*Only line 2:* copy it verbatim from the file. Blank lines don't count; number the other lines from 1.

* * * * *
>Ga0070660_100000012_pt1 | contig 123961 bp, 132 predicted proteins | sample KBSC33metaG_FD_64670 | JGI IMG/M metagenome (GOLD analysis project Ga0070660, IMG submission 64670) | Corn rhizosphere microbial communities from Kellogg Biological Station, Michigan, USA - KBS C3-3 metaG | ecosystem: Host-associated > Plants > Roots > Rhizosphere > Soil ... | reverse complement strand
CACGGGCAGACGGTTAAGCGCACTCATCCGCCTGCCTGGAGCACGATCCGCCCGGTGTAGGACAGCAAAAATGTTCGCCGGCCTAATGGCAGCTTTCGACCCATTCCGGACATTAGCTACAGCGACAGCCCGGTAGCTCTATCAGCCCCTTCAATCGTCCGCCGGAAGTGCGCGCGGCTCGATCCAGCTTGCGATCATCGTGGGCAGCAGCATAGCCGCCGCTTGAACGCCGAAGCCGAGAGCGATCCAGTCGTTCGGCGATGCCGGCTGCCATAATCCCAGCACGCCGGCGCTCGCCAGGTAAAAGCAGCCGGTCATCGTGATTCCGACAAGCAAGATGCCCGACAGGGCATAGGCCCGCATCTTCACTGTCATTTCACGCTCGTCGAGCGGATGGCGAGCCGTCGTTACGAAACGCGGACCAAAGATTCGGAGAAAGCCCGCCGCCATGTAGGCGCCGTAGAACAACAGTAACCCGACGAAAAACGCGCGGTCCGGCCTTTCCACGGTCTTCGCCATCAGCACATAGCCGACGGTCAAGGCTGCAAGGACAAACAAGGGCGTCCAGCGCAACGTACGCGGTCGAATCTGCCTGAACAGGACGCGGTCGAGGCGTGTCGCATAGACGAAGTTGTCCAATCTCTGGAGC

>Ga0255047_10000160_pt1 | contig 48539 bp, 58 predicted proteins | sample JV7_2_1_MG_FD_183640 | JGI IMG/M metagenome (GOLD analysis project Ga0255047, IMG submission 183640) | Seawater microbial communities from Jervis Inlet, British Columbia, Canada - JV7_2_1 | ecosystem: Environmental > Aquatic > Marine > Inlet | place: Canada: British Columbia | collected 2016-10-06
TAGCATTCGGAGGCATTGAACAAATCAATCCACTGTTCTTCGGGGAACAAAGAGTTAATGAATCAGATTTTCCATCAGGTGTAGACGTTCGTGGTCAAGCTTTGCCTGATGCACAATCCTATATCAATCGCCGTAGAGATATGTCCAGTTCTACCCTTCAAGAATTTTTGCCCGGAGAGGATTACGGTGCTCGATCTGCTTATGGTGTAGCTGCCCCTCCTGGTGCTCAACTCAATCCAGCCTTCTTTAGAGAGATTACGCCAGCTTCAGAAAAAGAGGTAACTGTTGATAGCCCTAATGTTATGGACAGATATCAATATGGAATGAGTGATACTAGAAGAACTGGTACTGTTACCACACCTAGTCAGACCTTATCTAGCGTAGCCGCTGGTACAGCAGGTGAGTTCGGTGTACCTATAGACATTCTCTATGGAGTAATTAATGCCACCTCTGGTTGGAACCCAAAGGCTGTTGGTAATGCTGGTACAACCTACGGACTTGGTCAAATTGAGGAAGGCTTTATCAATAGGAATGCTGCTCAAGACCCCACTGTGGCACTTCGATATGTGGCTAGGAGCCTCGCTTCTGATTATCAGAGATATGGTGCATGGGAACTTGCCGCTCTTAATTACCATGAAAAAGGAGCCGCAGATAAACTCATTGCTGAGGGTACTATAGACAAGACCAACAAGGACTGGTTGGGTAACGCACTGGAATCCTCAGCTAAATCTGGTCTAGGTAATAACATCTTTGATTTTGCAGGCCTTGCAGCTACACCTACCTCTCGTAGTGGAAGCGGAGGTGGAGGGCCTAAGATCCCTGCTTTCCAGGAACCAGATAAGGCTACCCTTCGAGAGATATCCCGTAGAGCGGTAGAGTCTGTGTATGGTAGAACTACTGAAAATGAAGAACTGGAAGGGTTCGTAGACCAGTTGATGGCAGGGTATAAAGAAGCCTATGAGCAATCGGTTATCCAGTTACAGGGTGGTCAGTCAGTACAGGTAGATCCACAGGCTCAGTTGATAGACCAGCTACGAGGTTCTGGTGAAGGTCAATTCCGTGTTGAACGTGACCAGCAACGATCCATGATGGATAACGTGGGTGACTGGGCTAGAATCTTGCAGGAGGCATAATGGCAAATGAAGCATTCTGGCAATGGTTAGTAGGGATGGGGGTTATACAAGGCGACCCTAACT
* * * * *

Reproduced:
CACGGGCAGACGGTTAAGCGCACTCATCCGCCTGCCTGGAGCACGATCCGCCCGGTGTAGGACAGCAAAAATGTTCGCCGGCCTAATGGCAGCTTTCGACCCATTCCGGACATTAGCTACAGCGACAGCCCGGTAGCTCTATCAGCCCCTTCAATCGTCCGCCGGAAGTGCGCGCGGCTCGATCCAGCTTGCGATCATCGTGGGCAGCAGCATAGCCGCCGCTTGAACGCCGAAGCCGAGAGCGATCCAGTCGTTCGGCGATGCCGGCTGCCATAATCCCAGCACGCCGGCGCTCGCCAGGTAAAAGCAGCCGGTCATCGTGATTCCGACAAGCAAGATGCCCGACAGGGCATAGGCCCGCATCTTCACTGTCATTTCACGCTCGTCGAGCGGATGGCGAGCCGTCGTTACGAAACGCGGACCAAAGATTCGGAGAAAGCCCGCCGCCATGTAGGCGCCGTAGAACAACAGTAACCCGACGAAAAACGCGCGGTCCGGCCTTTCCACGGTCTTCGCCATCAGCACATAGCCGACGGTCAAGGCTGCAAGGACAAACAAGGGCGTCCAGCGCAACGTACGCGGTCGAATCTGCCTGAACAGGACGCGGTCGAGGCGTGTCGCATAGACGAAGTTGTCCAATCTCTGGAGC